The Saqqara bird (popularly known as the Saqqara glider) is an object carved from sycamore wood and was found in the tomb of Pa-di-Amun in the ancient Egyptian necropolis of Saqqara in 1891. It resembles a streamlined miniature airplane.
It currently resides in the Egyptian Museum in Cairo and dates to around 200 BC (during the Ptolemaic dynasty). Those who discovered it classified it as a cult object.
It measures 15 cm, has a wingspan of 18.30 cm, and weighs 39 grams; it was originally painted to resemble a falcon.
Due to the lack of documentation, the purpose of the Saqqara bird is unknown. However, there has been speculation regarding its meaning.
Some think it may be a ceremonial object, as the falcon, the bird it resembles, is a form commonly used to represent several of the most important gods in ancient Egyptian mythology, most notably Horus.
Others indicate that it could be an upper-class child’s toy, a weathervane, or a type of boomerang—an object used to hunt waterfowl in Ancient Egypt.
Engraved drawings of weathervanes with forms like the Saqqara bird survive in Egypt:
Several reliefs have been found in the Khonsu temple at Karnak, dating back to the late New Kingdom. They show weathervanes on top of the masts of three ships, all of which were used in the Opet festivals.
The first is on the mast of a ship of Ramses III, the second on the mast of a ship from the reign of Herihor, and the third on a ship of Mery-Amun.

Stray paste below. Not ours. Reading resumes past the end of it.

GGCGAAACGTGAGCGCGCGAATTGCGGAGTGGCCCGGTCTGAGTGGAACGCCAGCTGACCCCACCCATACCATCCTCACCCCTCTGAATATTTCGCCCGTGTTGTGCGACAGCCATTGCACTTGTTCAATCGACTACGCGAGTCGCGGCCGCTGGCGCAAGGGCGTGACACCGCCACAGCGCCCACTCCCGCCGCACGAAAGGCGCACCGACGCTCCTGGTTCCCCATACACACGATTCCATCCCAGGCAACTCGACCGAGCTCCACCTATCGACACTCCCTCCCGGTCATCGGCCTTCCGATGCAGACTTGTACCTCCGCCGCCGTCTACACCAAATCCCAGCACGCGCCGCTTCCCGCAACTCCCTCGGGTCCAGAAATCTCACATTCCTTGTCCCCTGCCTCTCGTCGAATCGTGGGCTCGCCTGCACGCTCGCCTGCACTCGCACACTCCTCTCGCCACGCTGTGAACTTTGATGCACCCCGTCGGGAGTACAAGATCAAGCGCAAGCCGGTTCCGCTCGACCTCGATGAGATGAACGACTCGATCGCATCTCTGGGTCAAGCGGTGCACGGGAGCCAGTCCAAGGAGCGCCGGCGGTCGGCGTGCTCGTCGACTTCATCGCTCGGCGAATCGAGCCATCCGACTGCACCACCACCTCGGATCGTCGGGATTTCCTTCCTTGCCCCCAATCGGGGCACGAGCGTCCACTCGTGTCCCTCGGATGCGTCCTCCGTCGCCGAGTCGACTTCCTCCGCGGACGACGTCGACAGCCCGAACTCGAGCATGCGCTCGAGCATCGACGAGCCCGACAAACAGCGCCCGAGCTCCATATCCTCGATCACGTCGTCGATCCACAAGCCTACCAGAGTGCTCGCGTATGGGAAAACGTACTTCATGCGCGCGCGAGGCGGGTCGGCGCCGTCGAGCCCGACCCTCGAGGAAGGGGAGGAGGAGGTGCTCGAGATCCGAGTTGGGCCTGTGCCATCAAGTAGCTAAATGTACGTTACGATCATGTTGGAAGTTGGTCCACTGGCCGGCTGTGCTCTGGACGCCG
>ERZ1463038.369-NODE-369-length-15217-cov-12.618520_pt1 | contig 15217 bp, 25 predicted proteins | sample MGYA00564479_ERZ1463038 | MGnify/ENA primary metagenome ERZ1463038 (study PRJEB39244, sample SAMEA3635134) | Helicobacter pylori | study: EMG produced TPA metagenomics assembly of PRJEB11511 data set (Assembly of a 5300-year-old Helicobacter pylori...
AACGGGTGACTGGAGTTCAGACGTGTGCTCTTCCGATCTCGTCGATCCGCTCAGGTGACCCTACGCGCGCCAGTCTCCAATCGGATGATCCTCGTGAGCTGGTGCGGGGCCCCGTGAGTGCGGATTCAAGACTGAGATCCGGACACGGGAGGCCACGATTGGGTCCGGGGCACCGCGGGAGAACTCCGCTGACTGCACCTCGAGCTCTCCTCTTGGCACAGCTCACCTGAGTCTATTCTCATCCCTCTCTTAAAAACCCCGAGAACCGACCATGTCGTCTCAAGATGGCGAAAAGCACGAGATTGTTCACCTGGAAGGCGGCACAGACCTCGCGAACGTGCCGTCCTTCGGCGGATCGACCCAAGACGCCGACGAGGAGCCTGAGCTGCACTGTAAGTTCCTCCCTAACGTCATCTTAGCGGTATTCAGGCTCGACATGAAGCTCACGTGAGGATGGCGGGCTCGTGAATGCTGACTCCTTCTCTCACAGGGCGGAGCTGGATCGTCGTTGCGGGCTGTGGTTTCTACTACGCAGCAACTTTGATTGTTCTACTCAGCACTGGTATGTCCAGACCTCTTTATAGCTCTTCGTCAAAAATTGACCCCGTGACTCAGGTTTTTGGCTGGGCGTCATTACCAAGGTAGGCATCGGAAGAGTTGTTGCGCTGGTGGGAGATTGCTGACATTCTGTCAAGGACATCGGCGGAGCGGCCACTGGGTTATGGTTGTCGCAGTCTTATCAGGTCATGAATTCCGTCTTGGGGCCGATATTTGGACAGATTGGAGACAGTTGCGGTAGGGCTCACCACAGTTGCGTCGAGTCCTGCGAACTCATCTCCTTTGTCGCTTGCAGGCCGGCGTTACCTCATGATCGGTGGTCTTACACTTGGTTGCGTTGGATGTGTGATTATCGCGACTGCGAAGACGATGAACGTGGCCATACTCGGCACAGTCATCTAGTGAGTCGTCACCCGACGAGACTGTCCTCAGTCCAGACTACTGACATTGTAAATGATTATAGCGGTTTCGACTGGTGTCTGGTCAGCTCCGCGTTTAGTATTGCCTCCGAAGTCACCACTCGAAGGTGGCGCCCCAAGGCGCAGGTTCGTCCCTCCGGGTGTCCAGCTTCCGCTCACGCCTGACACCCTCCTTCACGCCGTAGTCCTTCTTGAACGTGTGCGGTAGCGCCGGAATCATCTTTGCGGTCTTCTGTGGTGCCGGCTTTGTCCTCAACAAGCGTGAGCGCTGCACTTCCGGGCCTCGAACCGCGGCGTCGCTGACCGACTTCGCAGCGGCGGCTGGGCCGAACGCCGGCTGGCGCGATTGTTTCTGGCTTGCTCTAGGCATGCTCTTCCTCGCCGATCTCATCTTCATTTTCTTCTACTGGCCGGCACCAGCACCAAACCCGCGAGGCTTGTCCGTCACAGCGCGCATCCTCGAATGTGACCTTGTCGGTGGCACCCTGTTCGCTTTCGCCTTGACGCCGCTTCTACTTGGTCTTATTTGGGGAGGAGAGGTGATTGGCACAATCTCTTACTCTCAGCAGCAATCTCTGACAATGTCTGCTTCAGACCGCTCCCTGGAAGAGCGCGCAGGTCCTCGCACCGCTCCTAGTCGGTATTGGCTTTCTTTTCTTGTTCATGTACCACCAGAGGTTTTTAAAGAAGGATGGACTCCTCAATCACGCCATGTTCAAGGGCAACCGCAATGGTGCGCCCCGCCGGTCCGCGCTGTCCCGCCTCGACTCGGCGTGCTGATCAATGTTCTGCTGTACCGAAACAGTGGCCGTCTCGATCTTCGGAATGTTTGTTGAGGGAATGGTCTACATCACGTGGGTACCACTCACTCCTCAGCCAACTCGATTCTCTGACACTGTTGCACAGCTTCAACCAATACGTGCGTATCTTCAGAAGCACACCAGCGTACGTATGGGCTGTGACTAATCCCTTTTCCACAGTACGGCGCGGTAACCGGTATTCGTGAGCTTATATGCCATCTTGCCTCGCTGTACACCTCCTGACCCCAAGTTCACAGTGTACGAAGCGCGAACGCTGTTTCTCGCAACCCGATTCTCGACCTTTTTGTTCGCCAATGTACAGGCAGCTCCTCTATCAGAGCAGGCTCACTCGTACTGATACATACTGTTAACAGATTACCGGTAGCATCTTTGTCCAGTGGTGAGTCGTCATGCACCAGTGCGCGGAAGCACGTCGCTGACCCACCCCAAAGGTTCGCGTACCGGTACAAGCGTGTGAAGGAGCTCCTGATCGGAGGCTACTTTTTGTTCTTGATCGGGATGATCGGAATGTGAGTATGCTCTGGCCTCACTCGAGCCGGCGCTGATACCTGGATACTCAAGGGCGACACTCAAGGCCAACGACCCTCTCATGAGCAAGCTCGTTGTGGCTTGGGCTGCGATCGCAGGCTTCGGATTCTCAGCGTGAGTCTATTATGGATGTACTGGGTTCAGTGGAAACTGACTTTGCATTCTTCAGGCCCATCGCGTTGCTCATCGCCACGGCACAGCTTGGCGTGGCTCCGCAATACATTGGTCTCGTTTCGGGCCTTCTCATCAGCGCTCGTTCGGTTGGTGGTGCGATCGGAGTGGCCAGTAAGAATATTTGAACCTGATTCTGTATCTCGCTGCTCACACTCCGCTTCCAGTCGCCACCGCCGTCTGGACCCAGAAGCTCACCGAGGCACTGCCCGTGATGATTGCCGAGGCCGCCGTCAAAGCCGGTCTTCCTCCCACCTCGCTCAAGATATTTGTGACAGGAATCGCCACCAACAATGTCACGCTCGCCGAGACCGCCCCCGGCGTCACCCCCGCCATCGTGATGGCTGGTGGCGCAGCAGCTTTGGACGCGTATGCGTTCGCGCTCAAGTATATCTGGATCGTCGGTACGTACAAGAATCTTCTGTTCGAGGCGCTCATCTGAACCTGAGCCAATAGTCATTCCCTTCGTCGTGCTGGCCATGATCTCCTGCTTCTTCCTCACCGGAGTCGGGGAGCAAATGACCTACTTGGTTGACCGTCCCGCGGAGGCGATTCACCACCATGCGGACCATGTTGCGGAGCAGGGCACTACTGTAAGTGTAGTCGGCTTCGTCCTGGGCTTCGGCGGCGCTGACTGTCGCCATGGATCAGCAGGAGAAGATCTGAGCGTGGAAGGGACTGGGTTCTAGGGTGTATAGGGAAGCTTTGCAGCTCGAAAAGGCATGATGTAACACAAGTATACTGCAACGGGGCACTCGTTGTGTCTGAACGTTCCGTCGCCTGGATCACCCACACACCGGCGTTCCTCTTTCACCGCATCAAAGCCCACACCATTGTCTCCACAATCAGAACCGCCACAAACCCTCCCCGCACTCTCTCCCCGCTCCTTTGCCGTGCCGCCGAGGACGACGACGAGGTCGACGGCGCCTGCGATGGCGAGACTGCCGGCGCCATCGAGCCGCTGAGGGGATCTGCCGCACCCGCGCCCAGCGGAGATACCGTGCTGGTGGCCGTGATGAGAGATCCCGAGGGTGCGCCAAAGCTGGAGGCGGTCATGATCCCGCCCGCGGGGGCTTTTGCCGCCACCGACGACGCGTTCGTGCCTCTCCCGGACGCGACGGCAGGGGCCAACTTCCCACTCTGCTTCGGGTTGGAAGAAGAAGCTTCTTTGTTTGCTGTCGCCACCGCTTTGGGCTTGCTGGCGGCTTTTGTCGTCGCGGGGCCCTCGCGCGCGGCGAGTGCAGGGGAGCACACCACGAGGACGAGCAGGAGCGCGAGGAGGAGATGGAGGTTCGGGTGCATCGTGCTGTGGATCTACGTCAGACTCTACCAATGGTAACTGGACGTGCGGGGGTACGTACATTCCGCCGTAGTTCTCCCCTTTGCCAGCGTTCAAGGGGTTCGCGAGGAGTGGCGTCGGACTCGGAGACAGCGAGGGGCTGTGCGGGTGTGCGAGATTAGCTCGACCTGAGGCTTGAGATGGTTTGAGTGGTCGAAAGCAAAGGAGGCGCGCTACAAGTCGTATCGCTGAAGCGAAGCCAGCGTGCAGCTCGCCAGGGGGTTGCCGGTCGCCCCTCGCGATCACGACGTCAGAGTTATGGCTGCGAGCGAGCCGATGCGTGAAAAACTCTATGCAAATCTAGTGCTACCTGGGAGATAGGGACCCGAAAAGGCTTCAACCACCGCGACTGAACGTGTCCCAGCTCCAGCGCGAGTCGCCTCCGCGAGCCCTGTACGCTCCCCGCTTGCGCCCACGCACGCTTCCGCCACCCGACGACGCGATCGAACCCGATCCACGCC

Esoteric researchers believe the object is evidence that the principles of aviation were known many centuries earlier than is generally thought.
Some say that the dimensions and shape of the bird resemble a glider model; Egyptian physician and parapsychologist Khalil Messiha has speculated that the ancient Egyptians developed the first airship.
In 1983, Messiha wrote that the figure represents a scale model of a monoplane still present at Saqqara. He claimed that it could function as a glider if it had a horizontal stabilizer which, he supposes, “has been lost.”
While noting that the ancient Egyptians frequently placed miniatures of their technology in tombs, Messiha explains that the Saqqara bird differs significantly from other statues and bird models on display in the Cairo Museum. According to Messiha, the Saqqara bird has a vertical stabilizer that contrasts the horizontal shape found more frequently in the tail of real birds.
According to Messiha’s theory, the fact that it does not have legs and the angle of its wings are considered similar to a modern airplane are an attempt to achieve aerodynamic lift.
Despite these conjectures, no Ancient Egyptian aircraft have been found, nor is there any other evidence to suggest their existence.
Consequently, the theory that the Saqqara bird is a model of a flying machine is not accepted by Egyptologists.